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South Side County Board Seat in Play

Nyklewicz era ends with retirement

Feb. 6, 2008
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Milwaukee County Supervisor Richard Nyklewicz Jr., the powerful chair of the Finance and Audit Committee who has been instrumental in restoring cuts made to county services and programs in recent years, is retiring after 33 years on the board.

His successor will face a number of critical issues within the district, such as discussions about privatizing or leasing Mitchell International Airport and the state Department of Transportation’s potential I-94 ramp closings at 27th Street. The new supervisor will also face countywide problems such as tight finances, mass transit planning and providing human services.

Four candidates have entered the race. They are:

Jason Haas: Bay View resident Haas, a communications assistant at CapTel Inc., is completing a history degree at UW- Milwaukee. His top issues are clean parks, clean air and clean government. Haas said he was motivated to run because of the state of Humboldt Park and the potential closing of wading pools by Milwaukee County Executive Scott Walker’s budget cuts. Haas said he would work to bring in a larger portion of shared revenue from the state to cover mandated services. Haas, a board member of the Milwaukee Biodiesel Co-op, said that county buses should run on biodiesel and that the county could save “a tremendous amount of money brewing biodiesel with restaurant fry grease.” Haas said he opposes the privatization of the airport and other assets because they are short-term fixes for long-term problems. He also opposes the diversion of traffic from 27th Street because it is a major com- mercial corridor in the district. For more: haas414.wordpress.com.

Steven F. Kraeger: This is businessman Kraeger’s second run for this seat; he said he wasn’t able to “overcome the incumbent advantage” in 2004. Kraeger said that his main issues are taxes—he supports Walker’s zero-percent tax increase promise and said he would be Walker’s “backup on the board” if the county executive is reelected—jobs and fighting government expansion. Kraeger called light rail “a horrible money pit,” saying “I don’t even support the study of light rail.” He said that some portions of county-owned land could be sold or leased to bring in revenue, such as some parkland along commercial streets and a small parcel of airport land at the corner of Howell and Howard avenues. He said that he didn’t know if the changes planned for 27th Street were feasible. Kraeger said that he would not be part of the county’s pension plan, saying that having county supervisors vote on pension matters was a conflict of interest.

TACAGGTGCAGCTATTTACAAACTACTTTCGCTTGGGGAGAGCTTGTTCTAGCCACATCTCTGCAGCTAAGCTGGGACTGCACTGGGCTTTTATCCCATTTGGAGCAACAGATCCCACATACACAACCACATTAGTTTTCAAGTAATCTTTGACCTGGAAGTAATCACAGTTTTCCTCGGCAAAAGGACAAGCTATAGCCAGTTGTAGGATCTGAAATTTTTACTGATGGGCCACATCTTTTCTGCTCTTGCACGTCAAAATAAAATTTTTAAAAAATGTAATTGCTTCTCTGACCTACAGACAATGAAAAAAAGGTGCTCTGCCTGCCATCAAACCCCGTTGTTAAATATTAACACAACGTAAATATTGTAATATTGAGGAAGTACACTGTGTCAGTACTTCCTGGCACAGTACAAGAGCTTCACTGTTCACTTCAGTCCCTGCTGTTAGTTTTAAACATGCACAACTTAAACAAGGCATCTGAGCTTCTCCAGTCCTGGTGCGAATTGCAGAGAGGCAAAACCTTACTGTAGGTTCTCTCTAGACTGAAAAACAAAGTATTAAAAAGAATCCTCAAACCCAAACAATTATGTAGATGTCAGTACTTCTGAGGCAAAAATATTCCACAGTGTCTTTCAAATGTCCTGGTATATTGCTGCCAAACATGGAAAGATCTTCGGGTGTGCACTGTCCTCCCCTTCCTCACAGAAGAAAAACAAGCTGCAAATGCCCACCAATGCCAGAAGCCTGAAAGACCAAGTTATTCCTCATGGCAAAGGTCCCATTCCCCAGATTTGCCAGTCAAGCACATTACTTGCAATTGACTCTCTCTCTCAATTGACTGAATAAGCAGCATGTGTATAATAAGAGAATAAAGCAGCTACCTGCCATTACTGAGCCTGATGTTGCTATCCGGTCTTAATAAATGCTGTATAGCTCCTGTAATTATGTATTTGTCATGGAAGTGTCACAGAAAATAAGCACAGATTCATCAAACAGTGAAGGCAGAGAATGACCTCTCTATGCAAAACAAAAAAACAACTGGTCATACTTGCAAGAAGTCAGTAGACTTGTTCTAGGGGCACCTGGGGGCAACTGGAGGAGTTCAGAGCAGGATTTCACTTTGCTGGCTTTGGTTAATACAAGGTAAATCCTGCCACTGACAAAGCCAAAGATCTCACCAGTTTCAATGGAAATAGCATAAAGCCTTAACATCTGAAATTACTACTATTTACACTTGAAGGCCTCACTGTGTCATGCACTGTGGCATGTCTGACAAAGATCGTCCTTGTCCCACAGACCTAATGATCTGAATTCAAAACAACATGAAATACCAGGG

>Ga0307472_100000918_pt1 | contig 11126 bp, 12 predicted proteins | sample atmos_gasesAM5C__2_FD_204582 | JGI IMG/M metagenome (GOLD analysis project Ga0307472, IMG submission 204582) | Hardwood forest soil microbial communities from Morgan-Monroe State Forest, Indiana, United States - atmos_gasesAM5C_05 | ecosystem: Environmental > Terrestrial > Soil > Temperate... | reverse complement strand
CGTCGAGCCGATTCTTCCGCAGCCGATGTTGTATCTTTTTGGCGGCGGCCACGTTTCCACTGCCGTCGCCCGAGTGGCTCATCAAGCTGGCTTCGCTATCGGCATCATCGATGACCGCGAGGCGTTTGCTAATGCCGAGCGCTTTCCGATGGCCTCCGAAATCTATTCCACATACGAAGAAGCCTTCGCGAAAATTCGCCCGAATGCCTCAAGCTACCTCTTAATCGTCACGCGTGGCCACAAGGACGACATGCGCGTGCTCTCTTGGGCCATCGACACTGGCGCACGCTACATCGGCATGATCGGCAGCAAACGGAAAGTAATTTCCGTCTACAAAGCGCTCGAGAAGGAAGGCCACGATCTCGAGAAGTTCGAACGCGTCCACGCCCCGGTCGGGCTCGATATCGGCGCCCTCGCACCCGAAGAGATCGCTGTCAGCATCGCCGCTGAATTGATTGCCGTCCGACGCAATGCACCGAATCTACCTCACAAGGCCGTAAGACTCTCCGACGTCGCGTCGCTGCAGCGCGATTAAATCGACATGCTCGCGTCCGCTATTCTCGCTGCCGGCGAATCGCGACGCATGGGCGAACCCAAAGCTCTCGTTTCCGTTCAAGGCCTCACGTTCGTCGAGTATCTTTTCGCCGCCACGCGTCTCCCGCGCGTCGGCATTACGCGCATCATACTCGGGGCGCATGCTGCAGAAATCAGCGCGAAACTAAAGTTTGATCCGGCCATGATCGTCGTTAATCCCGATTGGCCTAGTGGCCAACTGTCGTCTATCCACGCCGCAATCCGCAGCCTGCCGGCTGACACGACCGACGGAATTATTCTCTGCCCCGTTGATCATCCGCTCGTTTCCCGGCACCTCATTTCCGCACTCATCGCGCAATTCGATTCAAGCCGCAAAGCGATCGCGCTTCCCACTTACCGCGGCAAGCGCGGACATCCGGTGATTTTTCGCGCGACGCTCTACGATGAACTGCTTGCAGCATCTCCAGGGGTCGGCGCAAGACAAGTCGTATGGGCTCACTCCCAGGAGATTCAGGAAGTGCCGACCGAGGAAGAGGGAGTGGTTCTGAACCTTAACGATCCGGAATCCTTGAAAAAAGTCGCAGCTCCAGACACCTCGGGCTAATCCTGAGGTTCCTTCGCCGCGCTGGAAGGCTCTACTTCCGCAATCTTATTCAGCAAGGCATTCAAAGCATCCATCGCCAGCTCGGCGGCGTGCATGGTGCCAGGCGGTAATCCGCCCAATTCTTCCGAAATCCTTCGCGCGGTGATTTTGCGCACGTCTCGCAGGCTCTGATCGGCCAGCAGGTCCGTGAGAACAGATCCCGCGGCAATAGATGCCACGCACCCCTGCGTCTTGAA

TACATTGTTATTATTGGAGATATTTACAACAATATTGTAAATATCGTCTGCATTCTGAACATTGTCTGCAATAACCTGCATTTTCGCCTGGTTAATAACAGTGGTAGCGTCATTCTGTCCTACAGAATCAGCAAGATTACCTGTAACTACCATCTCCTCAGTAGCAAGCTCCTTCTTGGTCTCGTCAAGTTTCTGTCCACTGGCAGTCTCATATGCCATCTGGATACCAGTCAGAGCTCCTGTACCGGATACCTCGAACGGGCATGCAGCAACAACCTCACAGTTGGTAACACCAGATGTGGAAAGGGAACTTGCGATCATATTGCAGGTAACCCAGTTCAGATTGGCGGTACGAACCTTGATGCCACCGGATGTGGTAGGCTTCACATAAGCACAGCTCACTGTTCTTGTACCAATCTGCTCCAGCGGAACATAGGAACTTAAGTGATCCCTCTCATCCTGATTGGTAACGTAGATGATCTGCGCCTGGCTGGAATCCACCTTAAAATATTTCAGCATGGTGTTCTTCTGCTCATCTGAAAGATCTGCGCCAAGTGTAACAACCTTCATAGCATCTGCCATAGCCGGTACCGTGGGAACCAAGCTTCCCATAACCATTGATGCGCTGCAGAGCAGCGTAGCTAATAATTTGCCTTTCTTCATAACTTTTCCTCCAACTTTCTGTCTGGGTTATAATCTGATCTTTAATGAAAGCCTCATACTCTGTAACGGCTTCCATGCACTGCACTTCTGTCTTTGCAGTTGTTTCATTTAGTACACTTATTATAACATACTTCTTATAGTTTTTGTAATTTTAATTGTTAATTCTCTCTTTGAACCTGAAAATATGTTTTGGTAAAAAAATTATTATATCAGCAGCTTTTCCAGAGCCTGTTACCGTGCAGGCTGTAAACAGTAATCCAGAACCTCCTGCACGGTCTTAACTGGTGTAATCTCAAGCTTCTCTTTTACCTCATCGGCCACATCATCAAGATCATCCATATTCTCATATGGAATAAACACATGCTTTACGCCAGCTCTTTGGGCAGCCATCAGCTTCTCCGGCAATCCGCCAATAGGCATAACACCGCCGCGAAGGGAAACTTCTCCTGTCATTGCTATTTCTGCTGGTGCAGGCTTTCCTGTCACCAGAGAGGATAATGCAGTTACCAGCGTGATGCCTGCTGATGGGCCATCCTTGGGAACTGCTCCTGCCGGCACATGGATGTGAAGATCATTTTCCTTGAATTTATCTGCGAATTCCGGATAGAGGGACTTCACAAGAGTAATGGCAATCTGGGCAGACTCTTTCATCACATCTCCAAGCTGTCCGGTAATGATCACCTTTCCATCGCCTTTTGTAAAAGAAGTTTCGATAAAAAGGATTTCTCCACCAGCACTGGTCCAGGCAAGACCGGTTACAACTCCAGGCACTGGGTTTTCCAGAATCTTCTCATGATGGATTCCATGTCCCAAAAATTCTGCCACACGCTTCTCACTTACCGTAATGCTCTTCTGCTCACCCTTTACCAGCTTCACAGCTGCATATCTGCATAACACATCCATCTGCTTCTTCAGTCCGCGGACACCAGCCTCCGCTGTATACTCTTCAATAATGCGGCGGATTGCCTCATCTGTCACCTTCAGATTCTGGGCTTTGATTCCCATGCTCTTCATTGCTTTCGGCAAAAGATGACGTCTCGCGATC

Christopher Larson: Larson manages the Third Ward outlet of InStep Running and Walking Centers, and said his biggest motivation is to ensure that the park system is fully funded. He said that the county has been providing enough services to get by, “but that doesn’t attract people or businesses to the county.” Larson, who has a degree in finance, supports raising the corporate tax rate at the state level to relieve homeowners’ property taxes. He said he would like to revisit the discussion about a small sales tax increase to fund parks and other programs. Larson opposes the privatization of the airport. He said revenues could be raised in the long-term with county-owned parking structures and better promotion of the airport and transit options. Larson has been endorsed by the Milwaukee County Labor Council AFL-CIO, AFSCME, the International Brotherhood of Electrical Workers and the Wisconsin Federation of Nurses and Health Professionals. For more: www.votelarson08.com.

Sebastian Raclaw: Raclaw is a Milwaukee Police Department detective assigned to the Criminal Investigation Bureau, Robbery Unit, and is a former vice president of the Milwaukee Police Association (MPA). In 2005 he was elected to the City of Milwaukee Employees Retirement System, Annuity and Pension Board, where he helps to oversee a $5 billion pension fund. Raclaw said that experience would help him deal with the underfunding of the county pension system.

Raclaw said more county revenues could be raised by adding a sales tax or fee on some services. He would support further funding of the sheriff’s office and the court system, and opposes the privatization of the airport. Raclaw opposes the plans to divert traffic from the 27th Street corridor, saying that it puts businesses and safety in jeopardy. Raclaw has been endorsed by County Executive Walker, Milwaukee County District Attorney John Chisholm, state Sen. Jeff Plale, the MPA and others. For more: raclaw.blogspot.com.

The Bay View Compass and the Bay View Neighborhood Association are sponsoring a candidate forum on Tuesday, Feb. 12, at the Lake Express Terminal Lobby, at 2330 S. Lincoln Memorial Drive, at 7 p.m. What’s your take? Write: editor@shepex.com.


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